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    Why can Qatar facilitate the release of the Israeli hostages and bring about a ceasefire as soon as possible?

    Since 7 October, Israelis and Palestinians have been caught up in a new and unprecedented cycle of violence. This is the first time that the Hamas terrorist organisation has crossed the borders of the Gaza Strip to kill nearly 1,400 Israelis and take 220 of them hostage. It was the first time that an organisation fighting against the Jewish state had committed such a violent and bloody act. It was inevitable that the Israeli reprisals would be counted a hundredfold. Three weeks after the tragedy, the bombardment of Gaza has claimed more than 7,000 lives, including at least 3,000 children. Even if Netanyahu wants to raze Gaza to the ground and continue to kill thousands of Palestinian civilians, we must continue to defend the ceasefire as soon as possible and the release of the hostages.

    In a context where multilateralism is largely powerless and the West is increasingly rejected as a means of resolving conflicts, who can help to put an end to the weapons and bring about a return to peace in the Middle East? It’s still a fragile peace, but the urgent thing is to stop the deaths and the bloodshed. For several years now, it has been the regional players who have been regaining control of their zone of influence or perfecting their mediation skills in order to have an influence in a tense context of war. At this stage, while many Arab countries have either signed peace agreements with Israel, signed normalisation agreements or given up the fight for the Palestinian state, few Muslim countries can play the mediation card by maintaining relations with the two protagonists in the conflict.

    Indeed, few countries are in a position to play the role of peace mediators. Apart from Egypt, Jordan and Turkey, it is Qatar, which has a direct relationship with Israel and Hamas, that seems best placed to achieve a ceasefire as quickly as possible and the maximum possible release of the hostages before Israel finishes destroying Gaza to eliminate Hamas. Several hostages have recently been released by the Islamist organisation and have returned to Israel. This is just the beginning and it is Qatar’s success.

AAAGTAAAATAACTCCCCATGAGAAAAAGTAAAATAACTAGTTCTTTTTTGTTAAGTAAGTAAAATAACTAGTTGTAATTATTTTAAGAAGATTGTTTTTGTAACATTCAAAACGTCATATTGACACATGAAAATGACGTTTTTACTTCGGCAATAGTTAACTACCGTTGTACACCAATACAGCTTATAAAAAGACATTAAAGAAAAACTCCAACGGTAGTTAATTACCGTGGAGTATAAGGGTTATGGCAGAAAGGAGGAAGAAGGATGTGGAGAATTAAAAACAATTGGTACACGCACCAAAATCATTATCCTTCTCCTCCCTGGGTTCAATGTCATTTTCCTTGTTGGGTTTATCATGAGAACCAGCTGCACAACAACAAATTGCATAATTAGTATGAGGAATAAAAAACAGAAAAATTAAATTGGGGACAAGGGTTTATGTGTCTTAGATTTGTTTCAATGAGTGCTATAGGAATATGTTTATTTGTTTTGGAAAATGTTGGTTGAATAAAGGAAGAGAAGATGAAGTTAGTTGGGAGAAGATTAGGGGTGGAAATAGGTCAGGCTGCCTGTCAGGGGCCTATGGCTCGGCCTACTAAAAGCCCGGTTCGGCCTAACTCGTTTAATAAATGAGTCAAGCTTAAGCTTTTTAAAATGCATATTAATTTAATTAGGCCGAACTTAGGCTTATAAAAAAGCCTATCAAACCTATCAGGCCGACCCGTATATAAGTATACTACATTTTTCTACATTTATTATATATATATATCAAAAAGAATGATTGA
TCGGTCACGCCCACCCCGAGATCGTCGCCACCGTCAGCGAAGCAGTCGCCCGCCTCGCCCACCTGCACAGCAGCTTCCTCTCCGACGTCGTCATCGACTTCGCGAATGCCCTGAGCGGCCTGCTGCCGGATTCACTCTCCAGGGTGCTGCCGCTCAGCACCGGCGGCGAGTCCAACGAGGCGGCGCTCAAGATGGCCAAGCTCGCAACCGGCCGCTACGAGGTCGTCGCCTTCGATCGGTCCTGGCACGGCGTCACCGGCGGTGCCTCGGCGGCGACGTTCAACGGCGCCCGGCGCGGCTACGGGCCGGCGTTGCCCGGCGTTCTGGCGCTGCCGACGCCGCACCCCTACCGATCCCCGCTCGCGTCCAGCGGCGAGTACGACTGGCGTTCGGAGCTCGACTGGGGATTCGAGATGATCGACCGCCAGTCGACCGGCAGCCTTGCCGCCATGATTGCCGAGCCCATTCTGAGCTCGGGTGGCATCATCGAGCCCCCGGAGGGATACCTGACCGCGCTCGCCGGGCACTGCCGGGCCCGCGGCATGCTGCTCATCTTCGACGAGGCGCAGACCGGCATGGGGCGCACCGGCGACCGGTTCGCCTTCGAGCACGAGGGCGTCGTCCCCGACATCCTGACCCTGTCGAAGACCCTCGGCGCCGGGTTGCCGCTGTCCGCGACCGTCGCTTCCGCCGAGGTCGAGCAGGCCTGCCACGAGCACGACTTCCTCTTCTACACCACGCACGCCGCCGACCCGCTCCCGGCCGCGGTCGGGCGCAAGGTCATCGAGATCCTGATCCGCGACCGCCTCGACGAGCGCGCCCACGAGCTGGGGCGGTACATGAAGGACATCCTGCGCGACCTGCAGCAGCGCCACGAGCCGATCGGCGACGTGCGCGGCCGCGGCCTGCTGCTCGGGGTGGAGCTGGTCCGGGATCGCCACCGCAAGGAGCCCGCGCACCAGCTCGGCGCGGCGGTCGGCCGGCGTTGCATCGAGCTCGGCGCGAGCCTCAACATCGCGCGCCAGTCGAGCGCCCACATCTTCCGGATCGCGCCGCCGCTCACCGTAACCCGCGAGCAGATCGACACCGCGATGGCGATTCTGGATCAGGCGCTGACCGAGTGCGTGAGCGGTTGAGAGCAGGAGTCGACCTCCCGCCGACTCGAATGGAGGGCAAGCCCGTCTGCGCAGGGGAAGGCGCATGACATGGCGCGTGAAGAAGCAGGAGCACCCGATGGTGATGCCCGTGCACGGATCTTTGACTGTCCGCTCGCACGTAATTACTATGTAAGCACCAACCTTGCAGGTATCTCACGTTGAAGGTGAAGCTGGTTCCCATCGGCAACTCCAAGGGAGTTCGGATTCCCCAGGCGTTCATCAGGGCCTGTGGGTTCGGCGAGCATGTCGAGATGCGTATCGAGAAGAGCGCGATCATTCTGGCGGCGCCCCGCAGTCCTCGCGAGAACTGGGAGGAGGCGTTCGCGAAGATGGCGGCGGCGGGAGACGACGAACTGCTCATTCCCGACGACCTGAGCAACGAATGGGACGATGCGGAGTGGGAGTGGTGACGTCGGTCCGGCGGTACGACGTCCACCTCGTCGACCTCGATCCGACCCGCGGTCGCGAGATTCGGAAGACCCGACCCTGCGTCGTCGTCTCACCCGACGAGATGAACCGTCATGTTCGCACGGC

Doha has been funding the salaries of civil servants in Gaza for 17 years, in agreement with Israel, to avoid the collapse and death of thousands of Gazans. The people of Gaza have been living in terrible conditions, cut off from the world, since Egypt and the Hebrew state decided to impose a blockade against the Palestinian enclave. The Hebrew state made this choice to avoid chaos and because it wouldn’t cost it a shekel. How did Qatar end up hosting Hamas leaders in Doha, enabling it to negotiate directly with them today? A Hamas office opened in the Qatari capital in 2012 at the request of Washington and Tel Aviv. The leaders of Hamas, Khaled Meechal, its former leader, and Ismaël Haniyeh, its political leader in Gaza, are in Doha because it was the Americans and Israelis who pushed Qatar to host them so that it could negotiate directly with them when the time came. Qatar has become a buffer state between the West and the unmentionables.

    And Doha has acquired real expertise in freeing hostages from Syria, Libya, Sudan, Afghanistan, Yemen, Eritrea and so on. Many of them were Westerners. As recently as mid-October, Doha helped free Ukrainian children in Russia! But the Qatari mediation strategy is also being used to achieve a number of ceasefires at the heart of several violent conflicts around the world: Yemen, Sudan, Chad, Israel, Djibouti and Eritrea. With over 200 hostages still held in Gaza, will Israel launch the final struggle to destroy Hamas and sacrifice the hostages? The countdown is on.

    There is no certainty at this stage, but Qatar must be allowed to continue negotiating so that the remaining hostages can return home safe and sound. There is time for war, but there is still some hope that there will be time for diplomacy beforehand: this is also in Israel’s interest. And diplomacy afterwards to calm relations between the belligerents as quickly as possible and try to return the situation to some form of “normality”. Because no one at this stage is prepared to go back to the causes on either side of the current chaos.



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